Top positive review
8 people found this helpful
on 11 July 2007
The itinerary of Daniel Defoe's heroine is absolutely not a common example of life in Paris and London in the 18th century. At that time, only 10 % of the population was older than 30 years and only one in one thousand was rich.
For Roxana, `Poverty was my Snare', `the dreadful Argument of wanting Bread'. And, `Poverty is the strongest Incentive; a Temptation against which no Virtue is powerful enough to stand out.'
What saves Roxana from a certain early death is her beauty, her sex-appeal: `In une Deshabile you charm me a thousand times more.'
With her beauty she amasses a fortune. After being a slave (`comply and live, deny and starve'), she is free (`the sweetest of Miss is Liberty'): `that while a Woman was single, that she had then the full Command of what she had, and the full Direction of what she did.'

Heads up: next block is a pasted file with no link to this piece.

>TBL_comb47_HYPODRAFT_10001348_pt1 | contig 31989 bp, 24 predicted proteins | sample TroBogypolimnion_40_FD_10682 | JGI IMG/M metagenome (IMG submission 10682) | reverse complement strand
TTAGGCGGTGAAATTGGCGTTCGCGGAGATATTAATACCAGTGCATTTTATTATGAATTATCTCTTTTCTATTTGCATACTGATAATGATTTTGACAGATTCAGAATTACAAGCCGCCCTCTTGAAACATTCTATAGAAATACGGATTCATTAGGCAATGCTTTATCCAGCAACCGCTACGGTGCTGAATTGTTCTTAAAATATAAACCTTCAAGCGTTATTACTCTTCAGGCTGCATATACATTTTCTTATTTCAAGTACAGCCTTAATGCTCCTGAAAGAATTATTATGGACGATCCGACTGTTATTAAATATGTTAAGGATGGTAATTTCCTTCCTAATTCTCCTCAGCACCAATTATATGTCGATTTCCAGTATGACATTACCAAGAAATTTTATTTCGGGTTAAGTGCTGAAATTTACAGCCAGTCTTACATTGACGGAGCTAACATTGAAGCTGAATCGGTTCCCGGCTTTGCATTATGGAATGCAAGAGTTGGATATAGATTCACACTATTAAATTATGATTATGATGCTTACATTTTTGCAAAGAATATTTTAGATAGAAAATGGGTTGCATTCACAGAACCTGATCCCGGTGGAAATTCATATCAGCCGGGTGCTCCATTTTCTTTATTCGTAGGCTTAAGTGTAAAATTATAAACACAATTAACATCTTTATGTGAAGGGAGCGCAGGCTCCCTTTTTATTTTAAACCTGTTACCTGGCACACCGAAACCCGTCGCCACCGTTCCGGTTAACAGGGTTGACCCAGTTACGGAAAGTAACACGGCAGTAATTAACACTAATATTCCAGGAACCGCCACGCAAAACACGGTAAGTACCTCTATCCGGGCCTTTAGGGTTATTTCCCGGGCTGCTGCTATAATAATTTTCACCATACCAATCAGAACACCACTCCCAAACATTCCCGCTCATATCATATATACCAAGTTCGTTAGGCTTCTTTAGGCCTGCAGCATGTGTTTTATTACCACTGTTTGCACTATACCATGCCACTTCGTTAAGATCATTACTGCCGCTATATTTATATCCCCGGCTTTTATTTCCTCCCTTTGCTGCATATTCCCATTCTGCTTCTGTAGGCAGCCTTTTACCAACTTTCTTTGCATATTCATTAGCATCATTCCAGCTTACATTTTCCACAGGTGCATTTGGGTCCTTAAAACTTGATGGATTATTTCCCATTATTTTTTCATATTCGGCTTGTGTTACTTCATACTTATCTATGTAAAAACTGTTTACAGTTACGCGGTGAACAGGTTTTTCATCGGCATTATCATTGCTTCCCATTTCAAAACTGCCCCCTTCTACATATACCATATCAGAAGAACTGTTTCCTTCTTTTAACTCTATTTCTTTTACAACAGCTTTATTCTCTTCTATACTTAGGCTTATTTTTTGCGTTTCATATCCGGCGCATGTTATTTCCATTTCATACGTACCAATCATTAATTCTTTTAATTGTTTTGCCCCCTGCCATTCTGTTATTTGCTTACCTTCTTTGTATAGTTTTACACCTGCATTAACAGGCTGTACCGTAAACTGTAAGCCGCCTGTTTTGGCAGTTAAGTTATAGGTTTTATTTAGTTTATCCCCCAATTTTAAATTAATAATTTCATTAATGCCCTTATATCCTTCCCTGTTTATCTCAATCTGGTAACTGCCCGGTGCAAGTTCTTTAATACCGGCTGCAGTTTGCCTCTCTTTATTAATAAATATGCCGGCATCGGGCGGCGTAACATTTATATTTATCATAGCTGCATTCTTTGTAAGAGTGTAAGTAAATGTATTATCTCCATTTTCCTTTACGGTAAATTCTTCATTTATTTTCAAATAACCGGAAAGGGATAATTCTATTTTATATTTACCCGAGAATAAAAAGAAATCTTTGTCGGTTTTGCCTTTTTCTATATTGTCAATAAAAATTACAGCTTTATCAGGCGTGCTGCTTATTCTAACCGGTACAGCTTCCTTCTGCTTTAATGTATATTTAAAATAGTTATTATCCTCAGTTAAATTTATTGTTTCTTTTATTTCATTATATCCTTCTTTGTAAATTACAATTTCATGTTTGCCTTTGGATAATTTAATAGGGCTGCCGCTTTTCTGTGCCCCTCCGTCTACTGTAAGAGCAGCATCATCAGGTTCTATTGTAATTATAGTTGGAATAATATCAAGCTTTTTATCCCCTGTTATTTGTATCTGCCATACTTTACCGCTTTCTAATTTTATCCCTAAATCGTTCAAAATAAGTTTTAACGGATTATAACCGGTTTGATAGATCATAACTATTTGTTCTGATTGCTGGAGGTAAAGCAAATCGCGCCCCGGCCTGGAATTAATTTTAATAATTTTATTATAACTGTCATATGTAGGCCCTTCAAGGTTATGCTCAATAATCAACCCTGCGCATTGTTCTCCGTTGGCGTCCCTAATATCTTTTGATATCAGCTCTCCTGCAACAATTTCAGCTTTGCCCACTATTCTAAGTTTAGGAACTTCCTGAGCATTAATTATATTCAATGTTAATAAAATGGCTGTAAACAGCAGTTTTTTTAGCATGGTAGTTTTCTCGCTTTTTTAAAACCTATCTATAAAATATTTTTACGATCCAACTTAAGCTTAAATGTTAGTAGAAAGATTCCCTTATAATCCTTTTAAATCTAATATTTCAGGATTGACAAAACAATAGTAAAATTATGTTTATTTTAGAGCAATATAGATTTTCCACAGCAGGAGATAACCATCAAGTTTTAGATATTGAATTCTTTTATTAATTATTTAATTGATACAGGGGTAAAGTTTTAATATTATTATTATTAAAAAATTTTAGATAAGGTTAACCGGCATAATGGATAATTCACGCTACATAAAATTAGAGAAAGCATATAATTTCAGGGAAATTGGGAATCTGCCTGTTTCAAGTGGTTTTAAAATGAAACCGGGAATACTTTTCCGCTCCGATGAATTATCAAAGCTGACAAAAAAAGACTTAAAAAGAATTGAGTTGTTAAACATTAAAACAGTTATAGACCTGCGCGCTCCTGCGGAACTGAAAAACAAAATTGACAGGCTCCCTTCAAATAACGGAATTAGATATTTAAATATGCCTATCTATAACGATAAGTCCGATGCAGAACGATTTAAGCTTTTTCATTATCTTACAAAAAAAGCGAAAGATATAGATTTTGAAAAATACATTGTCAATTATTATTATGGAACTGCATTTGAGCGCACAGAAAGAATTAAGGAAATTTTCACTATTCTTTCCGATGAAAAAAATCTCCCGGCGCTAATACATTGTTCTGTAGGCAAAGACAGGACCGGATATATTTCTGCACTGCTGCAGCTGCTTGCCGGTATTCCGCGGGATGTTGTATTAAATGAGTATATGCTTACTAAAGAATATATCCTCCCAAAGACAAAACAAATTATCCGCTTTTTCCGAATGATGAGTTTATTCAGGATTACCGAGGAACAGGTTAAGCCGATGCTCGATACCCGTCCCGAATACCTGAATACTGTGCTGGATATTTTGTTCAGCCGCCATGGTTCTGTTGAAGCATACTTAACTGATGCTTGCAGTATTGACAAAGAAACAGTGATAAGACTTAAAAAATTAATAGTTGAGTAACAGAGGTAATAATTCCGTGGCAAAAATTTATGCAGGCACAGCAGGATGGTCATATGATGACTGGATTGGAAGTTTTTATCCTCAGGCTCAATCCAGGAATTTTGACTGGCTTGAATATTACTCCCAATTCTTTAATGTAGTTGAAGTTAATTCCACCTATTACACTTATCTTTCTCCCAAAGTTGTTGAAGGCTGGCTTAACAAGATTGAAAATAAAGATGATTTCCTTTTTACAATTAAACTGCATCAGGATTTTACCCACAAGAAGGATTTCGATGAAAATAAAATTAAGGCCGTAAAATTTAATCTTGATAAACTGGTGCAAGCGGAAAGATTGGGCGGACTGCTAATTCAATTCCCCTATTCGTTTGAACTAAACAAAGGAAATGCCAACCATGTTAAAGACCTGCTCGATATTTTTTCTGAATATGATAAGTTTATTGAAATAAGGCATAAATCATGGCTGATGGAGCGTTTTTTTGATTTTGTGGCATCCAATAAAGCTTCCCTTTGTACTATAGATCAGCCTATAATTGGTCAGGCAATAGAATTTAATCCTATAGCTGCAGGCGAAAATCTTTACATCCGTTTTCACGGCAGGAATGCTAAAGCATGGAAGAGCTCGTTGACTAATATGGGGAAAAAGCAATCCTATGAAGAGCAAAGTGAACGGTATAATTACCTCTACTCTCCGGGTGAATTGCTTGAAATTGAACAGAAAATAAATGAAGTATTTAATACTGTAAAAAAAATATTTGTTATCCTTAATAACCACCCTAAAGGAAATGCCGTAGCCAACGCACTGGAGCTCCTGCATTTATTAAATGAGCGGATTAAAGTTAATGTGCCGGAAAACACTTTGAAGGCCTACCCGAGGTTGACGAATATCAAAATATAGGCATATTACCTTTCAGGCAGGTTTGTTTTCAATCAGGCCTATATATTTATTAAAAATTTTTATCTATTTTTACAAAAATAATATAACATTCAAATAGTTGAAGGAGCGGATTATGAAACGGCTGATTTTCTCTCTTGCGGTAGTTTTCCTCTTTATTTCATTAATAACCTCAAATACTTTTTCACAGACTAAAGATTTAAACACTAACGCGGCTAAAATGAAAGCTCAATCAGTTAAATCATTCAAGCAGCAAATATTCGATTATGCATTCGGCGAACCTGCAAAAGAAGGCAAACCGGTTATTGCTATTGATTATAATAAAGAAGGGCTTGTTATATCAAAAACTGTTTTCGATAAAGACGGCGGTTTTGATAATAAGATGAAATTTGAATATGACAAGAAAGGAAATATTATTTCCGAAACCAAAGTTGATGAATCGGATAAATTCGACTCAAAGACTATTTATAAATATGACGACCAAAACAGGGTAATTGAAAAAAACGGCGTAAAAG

She abhors the institution of matrimony and prefers to be a Mistress: `A Wife is treated with Indifference, a Mistress with a strong Passion; a Wife is looked upon as but an Upper-Servant, a Mistress is a Sovereign.'
But what ultimately brings Roxana down is religion and its correlative, remorse: `the Sence of Religion, and Duty to God, all Regard to Virtue and Honour given up ... (I was) no more than a Whore.'
Remorse makes her look after her abandoned children, but this quest turns into a tragedy.
Like `Moll Flanders', this more moralist text constitutes a formidable portrait of the `horrid Complication' to be a woman.
Not to be missed.